2. Put the pieces of fabric together, right sides facing outwards, and pin the fabric together to keep them from slipping apart while you sew.

3. Thread a needle with 2-3 strands of embroidery thread in a contrasting colour and sew a running stitch around the heart, keeping your stitches about a centimetre from the edge.  Stop when you get to about 5-6cm before the point where you started so you have a hole through which to stuff.

4. Remove the pins and stuff your heart with craft filling.  Optionally you can pop a few dried lavender flowers or similar in there as well (though mind the gaps if your stitches are big!)

5. Finish sewing round the heart and fasten off the thread by sewing over the last stitch two or three times.  Cut the thread.

redheart6. If you like, you can use a small sharp pair of scissors (nail scissors are great for this) to put a few ‘snips’ around the edge, roughly a centimeter apart from each other.  Don’t snip in as far as the stitches, though. This will allow the edge to ‘relax’ a bit and gives a nice effect, but it’s totally optional.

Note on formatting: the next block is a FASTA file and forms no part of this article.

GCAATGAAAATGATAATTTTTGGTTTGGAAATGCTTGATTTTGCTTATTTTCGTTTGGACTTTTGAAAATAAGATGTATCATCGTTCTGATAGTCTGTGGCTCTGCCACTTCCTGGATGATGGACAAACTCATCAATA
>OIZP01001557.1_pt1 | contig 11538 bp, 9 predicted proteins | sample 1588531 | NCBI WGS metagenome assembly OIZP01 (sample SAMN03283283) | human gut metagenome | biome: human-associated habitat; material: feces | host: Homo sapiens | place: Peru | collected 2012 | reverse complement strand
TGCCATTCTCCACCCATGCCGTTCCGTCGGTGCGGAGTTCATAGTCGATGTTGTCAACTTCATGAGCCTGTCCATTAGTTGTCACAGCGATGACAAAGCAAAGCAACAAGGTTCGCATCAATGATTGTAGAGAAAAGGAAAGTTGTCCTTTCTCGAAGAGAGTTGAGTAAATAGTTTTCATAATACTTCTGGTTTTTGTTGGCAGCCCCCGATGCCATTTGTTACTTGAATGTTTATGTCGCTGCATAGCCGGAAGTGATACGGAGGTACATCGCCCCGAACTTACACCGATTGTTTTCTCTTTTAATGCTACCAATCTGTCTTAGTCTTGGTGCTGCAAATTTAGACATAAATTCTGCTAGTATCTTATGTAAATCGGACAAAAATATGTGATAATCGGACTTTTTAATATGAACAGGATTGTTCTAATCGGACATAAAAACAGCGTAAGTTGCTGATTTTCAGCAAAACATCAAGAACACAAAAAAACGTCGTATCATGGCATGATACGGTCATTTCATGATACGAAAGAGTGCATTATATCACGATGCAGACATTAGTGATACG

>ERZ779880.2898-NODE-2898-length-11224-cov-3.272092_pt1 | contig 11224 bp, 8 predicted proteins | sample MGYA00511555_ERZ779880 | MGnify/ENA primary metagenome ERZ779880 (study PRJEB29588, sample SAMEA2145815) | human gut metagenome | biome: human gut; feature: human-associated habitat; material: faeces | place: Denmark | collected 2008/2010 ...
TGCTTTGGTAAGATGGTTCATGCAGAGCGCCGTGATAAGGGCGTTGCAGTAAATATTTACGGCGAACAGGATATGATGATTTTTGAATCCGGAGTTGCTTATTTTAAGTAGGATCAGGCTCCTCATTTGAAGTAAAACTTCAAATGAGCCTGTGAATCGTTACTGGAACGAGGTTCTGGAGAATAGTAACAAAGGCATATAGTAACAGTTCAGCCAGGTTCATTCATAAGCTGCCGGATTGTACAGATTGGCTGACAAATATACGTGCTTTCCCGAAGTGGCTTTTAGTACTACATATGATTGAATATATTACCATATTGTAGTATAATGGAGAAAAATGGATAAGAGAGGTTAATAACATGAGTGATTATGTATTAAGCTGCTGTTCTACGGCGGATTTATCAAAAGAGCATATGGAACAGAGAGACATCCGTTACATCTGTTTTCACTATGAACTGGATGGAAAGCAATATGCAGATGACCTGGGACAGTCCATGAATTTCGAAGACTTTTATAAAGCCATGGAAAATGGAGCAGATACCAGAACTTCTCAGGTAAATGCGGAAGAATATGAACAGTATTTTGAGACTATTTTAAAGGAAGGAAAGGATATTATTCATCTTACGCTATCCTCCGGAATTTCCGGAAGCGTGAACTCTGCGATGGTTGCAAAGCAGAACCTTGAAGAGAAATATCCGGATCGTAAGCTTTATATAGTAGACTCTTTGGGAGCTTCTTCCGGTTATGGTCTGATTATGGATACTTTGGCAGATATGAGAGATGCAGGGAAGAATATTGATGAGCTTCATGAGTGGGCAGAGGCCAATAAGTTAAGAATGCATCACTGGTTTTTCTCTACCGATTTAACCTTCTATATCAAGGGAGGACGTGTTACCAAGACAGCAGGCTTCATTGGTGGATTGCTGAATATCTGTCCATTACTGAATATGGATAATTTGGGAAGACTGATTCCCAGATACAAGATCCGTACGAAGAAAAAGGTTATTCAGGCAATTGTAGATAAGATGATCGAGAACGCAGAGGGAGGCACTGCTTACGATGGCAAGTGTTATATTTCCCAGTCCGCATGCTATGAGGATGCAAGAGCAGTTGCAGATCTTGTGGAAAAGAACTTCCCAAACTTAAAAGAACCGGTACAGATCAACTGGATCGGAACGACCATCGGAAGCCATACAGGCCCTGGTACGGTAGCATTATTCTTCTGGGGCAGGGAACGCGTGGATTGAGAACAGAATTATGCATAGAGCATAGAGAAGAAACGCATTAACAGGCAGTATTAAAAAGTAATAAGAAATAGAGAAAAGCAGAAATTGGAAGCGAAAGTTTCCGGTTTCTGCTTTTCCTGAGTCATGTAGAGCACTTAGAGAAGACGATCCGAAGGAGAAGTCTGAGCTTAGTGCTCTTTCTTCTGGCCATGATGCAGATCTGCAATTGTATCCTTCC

7. Another optional step is to sew a button onto the middle of the heart, making sure that you sew firm stitches which go all the way through to the back of the heart if you want to get the ‘dimpled’ effect. Or add other embellishments of your choice.

8. Optionally, sew a piece of ribbon (or thread a loop of embroidery thread) onto the back if you want to be able to hang the heart up.  It’s worth testing the location to see if the heart will hang nicely by pinning the ribbon or thread on before you sew it, though. If it’s too low, you might find that the heart tips forward when you try to hang it up.


What you might need if you want to try this:

  • A selection of pieces of fabric. You’ll need about 10cm x 20cm of fabric for each heart.
  • hearts1Heart-shaped templates (make from cereal boxes or similar).
  • Pens (to draw the shape onto the back of the fabric).
  • Scissors (3-4 people can share a pair if necessary).
  • Embroidery thread.
  • Pins (optional, and experienced sewers may not need them, but some people will find them helpful).